• Another extra is a five-minute visual essay about one of the more troublesome characters, an outcast named Joseph, trying to locate and understand what drives him, and the difficulties that drive him to his final decisive action in the film.

FILM REVIEW: Criterion Collection
Director/Writer Louis Malle; Cinematographer Renato Berta; Starring Gaspard Manesse, Raphaël Fejtö, Francine Racette; Length 104 minutes.

Seen at home (Blu-ray), London, Sunday 28 June 2020.

Criterion Sunday 329: Lacombe Lucien (Lacombe, Lucien, 1974)

This World War II-era film about the young Frenchman of the title (non-professional actor Pierre Blaise) working on a rural farm who throws his lot in with the local Gestapo because he just wants to get a bit of respect from the locals still feels relevant, strangely enough. I’m pretty sure that the kind of impulses this film covers are still around today, albeit not so much directed towards collaborating with Nazis (except for those who are still drawn to that). But it covers well Lucien’s lack of imagination, combined with the lure of a bit of unearned power and a general contempt for everyone around him, as he moves first from asking about joining the Resistance to instead trying out the Nazi thugs, whose first step is to fit him up with a suit — from a local, only lightly tolerated, Jewish tailor, whose daughter (Aurore Clément) Lucien falls for. The moral quandaries that Lucien stumbles blank-faced through, never apparently altering his uncomprehending sneer and doughy teenage face, pile on as he navigates the complexities of wartime life, apparently oblivious to his own idiocy. It’s not just about French collaboration, which was a controversial topic at the time of course and continues to resonate (the idea that there were plenty of people perfectly happy to help the Nazis), but really it’s about teenage misdirection and the stupid decisions one can be led to make at that age, suggesting a lot of the hate that passes for discourse in the modern world too.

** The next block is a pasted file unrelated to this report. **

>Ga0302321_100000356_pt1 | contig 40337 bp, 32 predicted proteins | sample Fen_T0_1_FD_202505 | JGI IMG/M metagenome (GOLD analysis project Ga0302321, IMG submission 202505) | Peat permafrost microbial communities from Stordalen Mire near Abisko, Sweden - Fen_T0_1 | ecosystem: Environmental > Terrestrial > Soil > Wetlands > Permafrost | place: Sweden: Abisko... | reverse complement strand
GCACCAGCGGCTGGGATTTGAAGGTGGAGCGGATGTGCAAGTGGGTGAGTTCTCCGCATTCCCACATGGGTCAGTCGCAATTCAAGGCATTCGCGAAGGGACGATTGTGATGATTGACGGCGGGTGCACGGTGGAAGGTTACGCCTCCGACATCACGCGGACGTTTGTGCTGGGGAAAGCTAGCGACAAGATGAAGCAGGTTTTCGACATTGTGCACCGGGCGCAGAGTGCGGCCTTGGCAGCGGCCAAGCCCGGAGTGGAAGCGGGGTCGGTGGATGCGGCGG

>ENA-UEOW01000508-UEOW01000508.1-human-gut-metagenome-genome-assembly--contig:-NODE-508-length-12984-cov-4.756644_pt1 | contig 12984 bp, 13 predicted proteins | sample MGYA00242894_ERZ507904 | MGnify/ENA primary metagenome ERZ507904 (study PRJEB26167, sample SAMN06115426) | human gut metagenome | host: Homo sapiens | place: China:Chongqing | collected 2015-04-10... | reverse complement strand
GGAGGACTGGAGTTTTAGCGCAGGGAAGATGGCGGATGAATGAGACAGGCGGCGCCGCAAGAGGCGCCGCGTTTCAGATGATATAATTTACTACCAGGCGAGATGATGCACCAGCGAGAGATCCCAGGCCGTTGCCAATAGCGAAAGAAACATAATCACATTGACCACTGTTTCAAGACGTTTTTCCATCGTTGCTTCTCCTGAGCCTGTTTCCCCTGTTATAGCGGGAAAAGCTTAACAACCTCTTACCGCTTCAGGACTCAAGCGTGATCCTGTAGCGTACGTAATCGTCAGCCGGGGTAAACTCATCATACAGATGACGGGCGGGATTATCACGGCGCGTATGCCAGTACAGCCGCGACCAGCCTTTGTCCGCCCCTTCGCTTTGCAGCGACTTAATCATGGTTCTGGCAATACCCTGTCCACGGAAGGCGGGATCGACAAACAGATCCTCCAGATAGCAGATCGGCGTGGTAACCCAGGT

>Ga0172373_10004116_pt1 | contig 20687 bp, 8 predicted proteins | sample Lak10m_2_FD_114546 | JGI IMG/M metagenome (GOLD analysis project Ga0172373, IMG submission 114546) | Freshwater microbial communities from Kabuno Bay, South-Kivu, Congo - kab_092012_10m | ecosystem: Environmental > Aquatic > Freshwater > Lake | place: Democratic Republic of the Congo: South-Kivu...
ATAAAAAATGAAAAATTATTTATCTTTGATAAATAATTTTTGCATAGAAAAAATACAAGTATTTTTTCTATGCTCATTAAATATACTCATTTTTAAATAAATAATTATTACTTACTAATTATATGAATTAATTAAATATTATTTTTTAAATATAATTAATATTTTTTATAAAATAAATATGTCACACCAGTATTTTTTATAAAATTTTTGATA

CRITERION EXTRAS:

  • All the extras are on a supplementary disc, which I shall comment on in the post for the box set.

FILM REVIEW: Criterion Collection
Director Louis Malle; Writers Malle and Patrick Modiano; Cinematographer Tonino Delli Colli; Starring Pierre Blaise, Aurore Clément, Holger Löwenadler; Length 138 minutes.

Seen at home (DVD), London, Friday 26 June 2020.

Criterion Sunday 328: Le Souffle au cœur (Murmur of the Heart, 1971)